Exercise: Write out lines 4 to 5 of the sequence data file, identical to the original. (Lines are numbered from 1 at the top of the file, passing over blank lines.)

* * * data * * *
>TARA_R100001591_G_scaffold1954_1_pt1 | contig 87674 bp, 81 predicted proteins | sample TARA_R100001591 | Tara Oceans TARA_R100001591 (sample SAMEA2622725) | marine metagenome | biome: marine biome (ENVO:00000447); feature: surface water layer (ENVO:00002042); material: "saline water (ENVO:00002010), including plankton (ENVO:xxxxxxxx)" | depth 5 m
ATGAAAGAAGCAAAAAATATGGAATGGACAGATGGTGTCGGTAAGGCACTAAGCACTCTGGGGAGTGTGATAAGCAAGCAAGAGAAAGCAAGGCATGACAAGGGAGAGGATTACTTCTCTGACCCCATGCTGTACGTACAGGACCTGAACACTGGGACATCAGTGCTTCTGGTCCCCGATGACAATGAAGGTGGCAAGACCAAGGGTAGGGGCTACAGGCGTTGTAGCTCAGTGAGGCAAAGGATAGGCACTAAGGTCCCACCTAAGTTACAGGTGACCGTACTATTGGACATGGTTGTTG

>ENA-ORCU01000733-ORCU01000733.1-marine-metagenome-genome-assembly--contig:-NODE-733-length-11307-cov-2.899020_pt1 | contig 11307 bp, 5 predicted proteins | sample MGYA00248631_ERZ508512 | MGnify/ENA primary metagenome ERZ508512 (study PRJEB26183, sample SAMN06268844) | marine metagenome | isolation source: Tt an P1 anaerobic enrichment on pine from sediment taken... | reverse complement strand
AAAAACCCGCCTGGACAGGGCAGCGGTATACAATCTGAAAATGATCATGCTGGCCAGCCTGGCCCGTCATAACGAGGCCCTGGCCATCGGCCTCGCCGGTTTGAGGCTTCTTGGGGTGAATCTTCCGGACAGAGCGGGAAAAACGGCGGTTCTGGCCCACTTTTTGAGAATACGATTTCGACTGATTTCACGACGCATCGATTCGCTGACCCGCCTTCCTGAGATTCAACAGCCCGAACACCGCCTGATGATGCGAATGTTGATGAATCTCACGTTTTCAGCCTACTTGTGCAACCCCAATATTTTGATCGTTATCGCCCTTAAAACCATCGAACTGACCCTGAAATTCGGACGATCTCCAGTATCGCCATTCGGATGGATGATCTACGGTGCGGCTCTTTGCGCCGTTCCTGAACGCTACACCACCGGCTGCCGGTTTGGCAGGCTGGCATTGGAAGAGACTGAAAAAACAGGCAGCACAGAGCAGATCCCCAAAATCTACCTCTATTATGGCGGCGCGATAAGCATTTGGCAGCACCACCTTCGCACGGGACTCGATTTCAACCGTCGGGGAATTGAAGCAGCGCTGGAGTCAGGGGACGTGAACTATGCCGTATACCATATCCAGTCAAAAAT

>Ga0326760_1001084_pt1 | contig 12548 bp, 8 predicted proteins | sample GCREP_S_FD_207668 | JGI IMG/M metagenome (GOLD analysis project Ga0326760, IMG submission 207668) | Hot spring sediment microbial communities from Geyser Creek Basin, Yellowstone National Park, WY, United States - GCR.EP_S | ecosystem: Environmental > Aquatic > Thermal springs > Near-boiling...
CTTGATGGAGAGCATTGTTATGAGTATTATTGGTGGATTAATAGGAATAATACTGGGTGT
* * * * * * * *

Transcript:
AAAAACCCGCCTGGACAGGGCAGCGGTATACAATCTGAAAATGATCATGCTGGCCAGCCTGGCCCGTCATAACGAGGCCCTGGCCATCGGCCTCGCCGGTTTGAGGCTTCTTGGGGTGAATCTTCCGGACAGAGCGGGAAAAACGGCGGTTCTGGCCCACTTTTTGAGAATACGATTTCGACTGATTTCACGACGCATCGATTCGCTGACCCGCCTTCCTGAGATTCAACAGCCCGAACACCGCCTGATGATGCGAATGTTGATGAATCTCACGTTTTCAGCCTACTTGTGCAACCCCAATATTTTGATCGTTATCGCCCTTAAAACCATCGAACTGACCCTGAAATTCGGACGATCTCCAGTATCGCCATTCGGATGGATGATCTACGGTGCGGCTCTTTGCGCCGTTCCTGAACGCTACACCACCGGCTGCCGGTTTGGCAGGCTGGCATTGGAAGAGACTGAAAAAACAGGCAGCACAGAGCAGATCCCCAAAATCTACCTCTATTATGGCGGCGCGATAAGCATTTGGCAGCACCACCTTCGCACGGGACTCGATTTCAACCGTCGGGGAATTGAAGCAGCGCTGGAGTCAGGGGACGTGAACTATGCCGTATACCATATCCAGTCAAAAAT

>Ga0326760_1001084_pt1 | contig 12548 bp, 8 predicted proteins | sample GCREP_S_FD_207668 | JGI IMG/M metagenome (GOLD analysis project Ga0326760, IMG submission 207668) | Hot spring sediment microbial communities from Geyser Creek Basin, Yellowstone National Park, WY, United States - GCR.EP_S | ecosystem: Environmental > Aquatic > Thermal springs > Near-boiling...